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### Course: Arithmetic (all content)>Unit 5

Lesson 21: Multiplying fractions

# Multiplying 2 fractions: 5/6 x 2/3

When multiplying fractions, you first start with the two fractions you want to multiply. You multiply the numerators (the top numbers) together, and then multiply the denominators (the bottom numbers) together. After putting the two results together as a new fraction, you may need to simplify the fraction in order to express it in its lowest terms. Created by Sal Khan and Monterey Institute for Technology and Education.

## Want to join the conversation?

• Is there another way to put answers in simplest form another way then the ones shown in the video?
• Yes. Lets say we have a question saying 5/3 x 10/5. You can simplify the two fives so it can become 1/3 x 10. This is easier to make it into simplest form.
• I still do not get it that much
What would you do? well you would fist look at you numbers then you would put the numerator with the other numerator and the denominator with the other denominator.
(Sounds confusing,right?), so it would look something like this:
6/10 * 3/6 = 6*3(numerators)/10*6(denominators), so 6*3 is 18 so 18 is your numerator(for the answer), 10*6 = 60 so 60 is your denominator(for your answer). so the answer is 18/60, well that's a big number so lets simplify it, so you need to find a LCM(Least Common Multiple) witch is 6 so it would look like this 18(/)6/60(/)6= 3/10.

(* is times((/) is division)
If you still don't understand maybe watch the vidio a few time(then you start to understand).

• What do you do if the denominator is different from the other one?
• Well, when multiplying fractions it doesn't matter if the denominators are different. You simply just multiply the two denominators to get your answer and the same for the numerators.
• At , I have always wondered why cant we simplify the denominators : 6 and 3 instead of the 6 and 2??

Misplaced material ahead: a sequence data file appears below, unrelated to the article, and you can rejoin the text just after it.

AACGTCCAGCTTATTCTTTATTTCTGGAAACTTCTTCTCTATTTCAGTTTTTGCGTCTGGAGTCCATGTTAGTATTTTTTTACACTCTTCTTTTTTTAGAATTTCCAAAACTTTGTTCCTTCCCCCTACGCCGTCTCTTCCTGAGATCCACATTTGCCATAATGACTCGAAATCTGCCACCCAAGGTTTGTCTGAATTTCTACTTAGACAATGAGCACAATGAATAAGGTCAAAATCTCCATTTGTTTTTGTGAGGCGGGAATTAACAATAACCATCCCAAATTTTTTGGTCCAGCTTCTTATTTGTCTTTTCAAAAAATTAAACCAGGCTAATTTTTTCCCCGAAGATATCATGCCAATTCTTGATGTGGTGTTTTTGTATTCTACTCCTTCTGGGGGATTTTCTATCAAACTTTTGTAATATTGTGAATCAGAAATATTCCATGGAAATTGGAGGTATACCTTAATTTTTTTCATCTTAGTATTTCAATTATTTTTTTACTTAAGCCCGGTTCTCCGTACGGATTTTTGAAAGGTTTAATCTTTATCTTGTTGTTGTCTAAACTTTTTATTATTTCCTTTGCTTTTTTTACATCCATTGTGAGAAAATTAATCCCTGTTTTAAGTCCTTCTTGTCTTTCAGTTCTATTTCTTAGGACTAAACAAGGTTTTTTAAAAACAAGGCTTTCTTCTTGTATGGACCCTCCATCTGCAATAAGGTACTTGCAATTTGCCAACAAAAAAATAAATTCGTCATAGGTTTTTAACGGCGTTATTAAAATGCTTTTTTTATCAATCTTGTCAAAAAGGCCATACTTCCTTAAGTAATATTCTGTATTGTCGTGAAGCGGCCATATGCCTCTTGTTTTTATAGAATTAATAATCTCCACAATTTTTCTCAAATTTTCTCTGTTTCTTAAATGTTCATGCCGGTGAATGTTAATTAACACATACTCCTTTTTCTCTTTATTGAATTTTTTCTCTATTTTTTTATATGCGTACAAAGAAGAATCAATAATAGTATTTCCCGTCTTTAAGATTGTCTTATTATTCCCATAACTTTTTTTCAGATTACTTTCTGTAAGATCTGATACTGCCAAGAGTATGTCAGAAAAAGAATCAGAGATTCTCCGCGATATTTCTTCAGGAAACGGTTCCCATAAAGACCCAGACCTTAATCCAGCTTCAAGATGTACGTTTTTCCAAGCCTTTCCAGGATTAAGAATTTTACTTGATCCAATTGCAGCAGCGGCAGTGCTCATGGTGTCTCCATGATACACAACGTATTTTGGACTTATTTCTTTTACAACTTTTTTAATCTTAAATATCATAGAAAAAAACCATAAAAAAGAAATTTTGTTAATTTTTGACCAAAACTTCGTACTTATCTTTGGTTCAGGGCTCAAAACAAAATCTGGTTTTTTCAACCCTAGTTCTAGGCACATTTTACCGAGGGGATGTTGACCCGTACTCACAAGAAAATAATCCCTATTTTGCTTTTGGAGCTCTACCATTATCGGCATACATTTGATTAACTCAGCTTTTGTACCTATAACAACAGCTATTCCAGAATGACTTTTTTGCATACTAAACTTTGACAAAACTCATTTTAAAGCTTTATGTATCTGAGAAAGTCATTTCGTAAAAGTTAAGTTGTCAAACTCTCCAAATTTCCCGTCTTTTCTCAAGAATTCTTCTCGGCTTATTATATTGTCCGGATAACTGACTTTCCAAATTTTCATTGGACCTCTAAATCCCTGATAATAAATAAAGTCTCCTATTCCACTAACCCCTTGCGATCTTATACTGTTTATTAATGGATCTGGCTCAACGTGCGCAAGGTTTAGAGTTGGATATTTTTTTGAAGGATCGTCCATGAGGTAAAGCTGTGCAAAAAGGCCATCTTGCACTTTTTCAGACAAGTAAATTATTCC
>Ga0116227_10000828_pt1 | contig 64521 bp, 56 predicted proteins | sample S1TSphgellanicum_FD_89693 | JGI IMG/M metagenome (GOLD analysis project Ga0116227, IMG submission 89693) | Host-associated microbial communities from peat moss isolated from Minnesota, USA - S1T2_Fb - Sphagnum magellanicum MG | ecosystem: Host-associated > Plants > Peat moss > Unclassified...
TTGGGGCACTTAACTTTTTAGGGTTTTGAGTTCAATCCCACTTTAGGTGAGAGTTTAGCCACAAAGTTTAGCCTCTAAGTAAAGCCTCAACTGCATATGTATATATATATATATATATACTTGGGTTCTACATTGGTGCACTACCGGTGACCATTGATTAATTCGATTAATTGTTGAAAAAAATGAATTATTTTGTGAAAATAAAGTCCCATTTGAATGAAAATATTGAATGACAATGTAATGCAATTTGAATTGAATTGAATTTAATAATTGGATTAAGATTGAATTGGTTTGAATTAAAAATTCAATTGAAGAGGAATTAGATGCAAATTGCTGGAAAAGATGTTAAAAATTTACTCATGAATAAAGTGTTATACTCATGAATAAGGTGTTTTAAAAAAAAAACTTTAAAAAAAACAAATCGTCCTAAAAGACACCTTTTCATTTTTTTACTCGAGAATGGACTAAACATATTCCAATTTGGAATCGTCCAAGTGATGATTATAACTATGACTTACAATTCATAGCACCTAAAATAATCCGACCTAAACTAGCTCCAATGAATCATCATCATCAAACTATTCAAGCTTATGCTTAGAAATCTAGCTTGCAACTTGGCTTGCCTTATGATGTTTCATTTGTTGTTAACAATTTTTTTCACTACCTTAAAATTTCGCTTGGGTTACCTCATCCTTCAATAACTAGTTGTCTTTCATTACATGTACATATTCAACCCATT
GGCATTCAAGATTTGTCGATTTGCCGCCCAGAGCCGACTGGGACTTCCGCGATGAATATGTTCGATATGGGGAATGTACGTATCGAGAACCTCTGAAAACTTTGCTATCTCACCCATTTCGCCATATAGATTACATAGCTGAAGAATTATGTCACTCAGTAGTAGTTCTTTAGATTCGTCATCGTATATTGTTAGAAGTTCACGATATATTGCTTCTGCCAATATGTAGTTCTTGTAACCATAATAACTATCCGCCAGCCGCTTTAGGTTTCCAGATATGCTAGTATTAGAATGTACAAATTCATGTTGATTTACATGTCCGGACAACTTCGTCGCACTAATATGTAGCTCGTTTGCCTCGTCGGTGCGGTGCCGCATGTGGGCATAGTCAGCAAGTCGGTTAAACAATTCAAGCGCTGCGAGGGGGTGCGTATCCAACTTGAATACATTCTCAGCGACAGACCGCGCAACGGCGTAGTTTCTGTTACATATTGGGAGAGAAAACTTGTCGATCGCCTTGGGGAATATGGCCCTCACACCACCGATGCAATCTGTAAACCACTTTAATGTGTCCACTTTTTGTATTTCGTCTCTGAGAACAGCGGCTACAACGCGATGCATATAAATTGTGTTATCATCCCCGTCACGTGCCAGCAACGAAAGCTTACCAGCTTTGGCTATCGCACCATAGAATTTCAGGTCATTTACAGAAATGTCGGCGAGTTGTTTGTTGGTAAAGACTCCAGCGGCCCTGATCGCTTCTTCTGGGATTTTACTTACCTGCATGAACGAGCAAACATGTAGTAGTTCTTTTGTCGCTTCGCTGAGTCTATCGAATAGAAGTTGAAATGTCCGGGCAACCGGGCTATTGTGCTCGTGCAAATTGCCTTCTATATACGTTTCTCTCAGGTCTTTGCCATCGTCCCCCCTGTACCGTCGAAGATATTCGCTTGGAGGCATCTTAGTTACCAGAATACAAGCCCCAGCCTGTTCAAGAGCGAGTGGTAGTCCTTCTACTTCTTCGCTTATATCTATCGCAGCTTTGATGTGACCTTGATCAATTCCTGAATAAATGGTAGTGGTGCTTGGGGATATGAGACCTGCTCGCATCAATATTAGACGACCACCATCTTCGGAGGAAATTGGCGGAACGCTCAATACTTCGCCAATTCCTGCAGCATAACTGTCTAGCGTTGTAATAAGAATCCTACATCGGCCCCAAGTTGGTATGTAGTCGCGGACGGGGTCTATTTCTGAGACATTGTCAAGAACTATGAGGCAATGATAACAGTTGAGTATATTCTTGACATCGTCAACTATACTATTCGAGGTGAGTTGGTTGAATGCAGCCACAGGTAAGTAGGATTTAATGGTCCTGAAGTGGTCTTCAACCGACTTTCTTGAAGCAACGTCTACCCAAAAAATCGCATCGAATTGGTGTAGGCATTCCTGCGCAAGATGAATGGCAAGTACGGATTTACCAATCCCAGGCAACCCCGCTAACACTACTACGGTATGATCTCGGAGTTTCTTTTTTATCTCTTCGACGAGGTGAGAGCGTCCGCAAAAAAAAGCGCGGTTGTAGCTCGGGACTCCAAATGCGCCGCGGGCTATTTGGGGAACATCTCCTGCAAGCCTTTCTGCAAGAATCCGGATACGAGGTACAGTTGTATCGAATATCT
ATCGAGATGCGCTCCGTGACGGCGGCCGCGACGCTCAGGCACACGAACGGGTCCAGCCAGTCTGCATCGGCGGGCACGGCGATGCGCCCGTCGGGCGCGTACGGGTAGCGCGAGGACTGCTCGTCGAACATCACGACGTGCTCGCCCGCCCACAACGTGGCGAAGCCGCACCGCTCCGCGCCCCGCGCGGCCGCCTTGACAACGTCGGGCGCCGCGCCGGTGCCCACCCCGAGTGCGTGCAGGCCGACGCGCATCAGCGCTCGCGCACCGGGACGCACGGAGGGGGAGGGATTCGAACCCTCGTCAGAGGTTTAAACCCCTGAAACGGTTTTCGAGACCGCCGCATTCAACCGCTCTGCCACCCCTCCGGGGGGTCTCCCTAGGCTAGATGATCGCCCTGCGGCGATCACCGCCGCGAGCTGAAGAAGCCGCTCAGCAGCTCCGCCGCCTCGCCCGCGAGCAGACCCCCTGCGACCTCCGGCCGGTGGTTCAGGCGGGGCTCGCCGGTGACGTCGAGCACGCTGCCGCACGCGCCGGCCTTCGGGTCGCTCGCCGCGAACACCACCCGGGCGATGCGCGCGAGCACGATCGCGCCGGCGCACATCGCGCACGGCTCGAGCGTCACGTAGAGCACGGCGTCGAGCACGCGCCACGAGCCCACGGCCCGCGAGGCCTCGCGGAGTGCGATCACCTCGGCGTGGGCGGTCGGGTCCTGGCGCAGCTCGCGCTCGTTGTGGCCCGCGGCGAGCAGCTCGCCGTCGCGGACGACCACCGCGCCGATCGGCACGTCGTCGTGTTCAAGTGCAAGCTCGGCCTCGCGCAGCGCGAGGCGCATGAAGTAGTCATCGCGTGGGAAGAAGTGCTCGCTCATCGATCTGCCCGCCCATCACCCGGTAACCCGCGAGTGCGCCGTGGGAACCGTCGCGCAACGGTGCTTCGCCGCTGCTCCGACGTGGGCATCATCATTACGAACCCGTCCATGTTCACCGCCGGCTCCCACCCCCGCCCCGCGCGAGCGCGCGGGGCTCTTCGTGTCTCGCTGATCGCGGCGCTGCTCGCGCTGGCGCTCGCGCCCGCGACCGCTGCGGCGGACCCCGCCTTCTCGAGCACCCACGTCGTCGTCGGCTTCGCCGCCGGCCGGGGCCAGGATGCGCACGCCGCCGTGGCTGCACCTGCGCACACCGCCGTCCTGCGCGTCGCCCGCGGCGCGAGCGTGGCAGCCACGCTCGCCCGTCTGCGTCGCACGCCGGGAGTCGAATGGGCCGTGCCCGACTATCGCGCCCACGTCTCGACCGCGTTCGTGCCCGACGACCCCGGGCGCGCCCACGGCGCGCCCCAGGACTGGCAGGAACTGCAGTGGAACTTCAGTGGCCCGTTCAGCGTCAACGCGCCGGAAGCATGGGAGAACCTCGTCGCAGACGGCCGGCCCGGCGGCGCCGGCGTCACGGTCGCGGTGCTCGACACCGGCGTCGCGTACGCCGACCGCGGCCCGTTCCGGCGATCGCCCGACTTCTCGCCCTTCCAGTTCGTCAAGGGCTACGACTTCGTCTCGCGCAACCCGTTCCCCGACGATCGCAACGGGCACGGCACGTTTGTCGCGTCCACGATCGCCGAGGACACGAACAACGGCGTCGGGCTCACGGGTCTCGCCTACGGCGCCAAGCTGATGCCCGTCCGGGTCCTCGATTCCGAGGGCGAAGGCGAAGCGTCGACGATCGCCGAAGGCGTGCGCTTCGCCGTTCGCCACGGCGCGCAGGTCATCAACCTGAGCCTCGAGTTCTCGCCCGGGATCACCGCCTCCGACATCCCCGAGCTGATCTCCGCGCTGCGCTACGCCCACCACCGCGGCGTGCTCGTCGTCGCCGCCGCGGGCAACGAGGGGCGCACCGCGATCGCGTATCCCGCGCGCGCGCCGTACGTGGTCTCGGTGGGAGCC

• If you multiply or divide top and bottom of any fraction by the same number, you do not change the value of the fraction. If you modify only top or only bottom you are changing the value of the fraction.
Here are examples.
Let's say I have fraction 1/2. That's half.
I can multiply top and bottom by 2. (1*2)/(2*2) = 2/4. Now I made 2 quarters. Guess what? 2 quarters is one half. 1/2=2/4. This two fractions look different, but they represent the same value.

Take a pizza, divide it into 12 equal slices, take 3 slices. How much of pizza did you get? 3/12. I can divide top and bottom by 3. (3/3)/(12/3) = 1/4. Take a look at the 3 slices you got. You have a quarter of a pizza. So 3/12 = 1/4

In the video the fraction was (5 * 2) / (6 * 3). We can divide top and bottom by 2 and the value will not change. (5 * 2 / 2) / (6 * 3 / 2). 2 / 2 = 1 and 6 / 2 = 3. You'll get (5 * 1) / (3 * 3). That is what you've seen in the video.
Let's compare (5 * 2) / (6 * 3) = 10/18. Divide top and bottom by 2 you'll get 5/9. (5 * 1) / (3 * 3) = 5/9. The same!! If you take 2 pizzas and divide one into 18 equal slices and than take 10 slices, the other divide into 9 slices and take 5 of them, you'll get the same amount of pizza.
Let's take original fraction (5 * 2) / (6 * 3) and try to divide only the bottom part (5 * 2) / (6 / 3 * 3 / 3) = (5 * 2) / (3 * 1) = 10/3 That is totally different value. That fraction means 3 whole pizzas and one third of fourth pizza. This does not equal to our original fraction.
Lengthy explanation, but I hope it is helpful.
• The part at - where you divide the 2 by 1 and 6 by 3 without multiplying is confusing. I really don't understand how you did that part. It's quicker but I don't know why you divided like that. I'll stick to the first multiplying one.
• I'm pretty sure they were just reducing it and that you'd be okay without doing so.
(1 vote)
• Is there any easier way with no division? Or just and easier way.
• There are really 2 steps to multiply fractions.
-- Multiply numerator to numerator; and denominator to denominator.
-- Completely reduce the fraction.

Reducing the fraction is required. This is the part that involves division. So, you can't get around it.
Ways to make this easier:
1) Know your multiplication tables from 1 thru at least 12. Memorize them.
2) Learn the divisibility tests (you can search for the video on this topic).

These enable you to more quickly identify common factors that need to be divided out to reduce the fraction.

Hope this helps.
• Which way, for Multiplying Fractions, would you recommend using? I've seen that you mentioned more than one, but I don't really see a difference.

I'm trying to understand this concept, Fractions aren't my strong suit.
• Really, it’s just what suits you. I personally like to use the standard way (Just multiplying the numerators and then the denominators, as mentioned in this video.) But, if you are more of a visual person and see stuff better visually, use the mode method. Hope this helps. :)
• Am I allowed to convert the denominator to be even to six??
to get 5/6*4/6 = 20/30
• It has to be a number that equals 6 when you multiply it or when you divide it.